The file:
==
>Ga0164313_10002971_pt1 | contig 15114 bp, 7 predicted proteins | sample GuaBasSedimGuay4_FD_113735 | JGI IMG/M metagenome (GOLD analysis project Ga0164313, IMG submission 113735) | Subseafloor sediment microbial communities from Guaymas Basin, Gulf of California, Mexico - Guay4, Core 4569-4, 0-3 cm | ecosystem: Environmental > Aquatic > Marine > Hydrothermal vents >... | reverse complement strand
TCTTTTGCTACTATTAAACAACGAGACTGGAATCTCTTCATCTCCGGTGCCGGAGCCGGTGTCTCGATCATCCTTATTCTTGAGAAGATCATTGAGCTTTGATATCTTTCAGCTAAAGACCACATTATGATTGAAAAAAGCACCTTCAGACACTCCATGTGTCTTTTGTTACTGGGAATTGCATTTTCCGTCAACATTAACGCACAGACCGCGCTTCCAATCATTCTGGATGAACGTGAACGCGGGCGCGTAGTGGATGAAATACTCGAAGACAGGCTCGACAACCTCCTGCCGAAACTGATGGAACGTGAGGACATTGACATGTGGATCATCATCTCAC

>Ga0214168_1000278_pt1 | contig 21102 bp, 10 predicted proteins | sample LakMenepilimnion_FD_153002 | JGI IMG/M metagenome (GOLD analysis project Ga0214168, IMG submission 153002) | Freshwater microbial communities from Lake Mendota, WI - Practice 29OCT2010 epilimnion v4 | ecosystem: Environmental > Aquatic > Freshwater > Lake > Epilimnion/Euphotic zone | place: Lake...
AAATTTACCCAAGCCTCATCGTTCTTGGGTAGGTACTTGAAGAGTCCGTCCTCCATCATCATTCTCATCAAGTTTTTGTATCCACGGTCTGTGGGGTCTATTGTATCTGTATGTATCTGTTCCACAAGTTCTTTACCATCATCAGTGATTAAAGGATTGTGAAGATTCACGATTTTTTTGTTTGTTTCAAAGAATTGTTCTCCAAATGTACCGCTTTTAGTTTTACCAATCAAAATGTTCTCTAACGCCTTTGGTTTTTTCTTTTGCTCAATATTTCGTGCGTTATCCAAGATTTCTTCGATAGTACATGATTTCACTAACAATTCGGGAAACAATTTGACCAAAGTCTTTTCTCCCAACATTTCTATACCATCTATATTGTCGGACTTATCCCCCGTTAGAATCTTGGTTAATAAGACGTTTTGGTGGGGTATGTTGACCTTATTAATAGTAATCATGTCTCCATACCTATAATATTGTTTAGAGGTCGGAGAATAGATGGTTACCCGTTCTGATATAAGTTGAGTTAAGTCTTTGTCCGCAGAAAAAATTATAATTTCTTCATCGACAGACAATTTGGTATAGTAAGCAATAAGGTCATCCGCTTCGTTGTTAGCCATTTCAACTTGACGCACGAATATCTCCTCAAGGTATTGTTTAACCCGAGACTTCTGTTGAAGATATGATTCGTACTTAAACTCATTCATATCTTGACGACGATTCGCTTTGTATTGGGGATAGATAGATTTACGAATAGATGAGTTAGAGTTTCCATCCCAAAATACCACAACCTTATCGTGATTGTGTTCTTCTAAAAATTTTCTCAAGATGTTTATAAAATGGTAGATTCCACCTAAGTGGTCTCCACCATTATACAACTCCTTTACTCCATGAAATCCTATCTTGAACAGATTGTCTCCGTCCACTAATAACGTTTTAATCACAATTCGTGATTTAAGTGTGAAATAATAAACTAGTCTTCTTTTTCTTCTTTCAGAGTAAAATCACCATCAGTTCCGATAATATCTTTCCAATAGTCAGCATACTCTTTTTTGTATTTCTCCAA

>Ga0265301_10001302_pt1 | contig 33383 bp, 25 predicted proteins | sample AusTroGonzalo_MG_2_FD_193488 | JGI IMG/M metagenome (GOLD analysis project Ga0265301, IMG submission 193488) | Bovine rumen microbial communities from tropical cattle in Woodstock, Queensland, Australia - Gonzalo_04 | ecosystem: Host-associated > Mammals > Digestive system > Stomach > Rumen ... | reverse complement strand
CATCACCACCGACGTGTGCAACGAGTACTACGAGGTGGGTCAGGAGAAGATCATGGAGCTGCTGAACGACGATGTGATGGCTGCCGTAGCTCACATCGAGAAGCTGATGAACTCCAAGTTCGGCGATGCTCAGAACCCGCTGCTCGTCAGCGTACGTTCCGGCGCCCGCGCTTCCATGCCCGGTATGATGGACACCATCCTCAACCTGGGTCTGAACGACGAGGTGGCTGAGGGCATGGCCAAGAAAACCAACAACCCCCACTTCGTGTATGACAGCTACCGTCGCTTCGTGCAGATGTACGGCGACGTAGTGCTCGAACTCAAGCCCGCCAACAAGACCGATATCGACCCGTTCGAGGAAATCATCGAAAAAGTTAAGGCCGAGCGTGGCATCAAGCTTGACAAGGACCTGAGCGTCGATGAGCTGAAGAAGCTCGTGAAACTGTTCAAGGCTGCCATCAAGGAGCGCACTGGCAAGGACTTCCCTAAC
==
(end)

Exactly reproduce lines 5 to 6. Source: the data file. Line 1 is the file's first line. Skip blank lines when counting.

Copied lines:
>Ga0265301_10001302_pt1 | contig 33383 bp, 25 predicted proteins | sample AusTroGonzalo_MG_2_FD_193488 | JGI IMG/M metagenome (GOLD analysis project Ga0265301, IMG submission 193488) | Bovine rumen microbial communities from tropical cattle in Woodstock, Queensland, Australia - Gonzalo_04 | ecosystem: Host-associated > Mammals > Digestive system > Stomach > Rumen ... | reverse complement strand
CATCACCACCGACGTGTGCAACGAGTACTACGAGGTGGGTCAGGAGAAGATCATGGAGCTGCTGAACGACGATGTGATGGCTGCCGTAGCTCACATCGAGAAGCTGATGAACTCCAAGTTCGGCGATGCTCAGAACCCGCTGCTCGTCAGCGTACGTTCCGGCGCCCGCGCTTCCATGCCCGGTATGATGGACACCATCCTCAACCTGGGTCTGAACGACGAGGTGGCTGAGGGCATGGCCAAGAAAACCAACAACCCCCACTTCGTGTATGACAGCTACCGTCGCTTCGTGCAGATGTACGGCGACGTAGTGCTCGAACTCAAGCCCGCCAACAAGACCGATATCGACCCGTTCGAGGAAATCATCGAAAAAGTTAAGGCCGAGCGTGGCATCAAGCTTGACAAGGACCTGAGCGTCGATGAGCTGAAGAAGCTCGTGAAACTGTTCAAGGCTGCCATCAAGGAGCGCACTGGCAAGGACTTCCCTAAC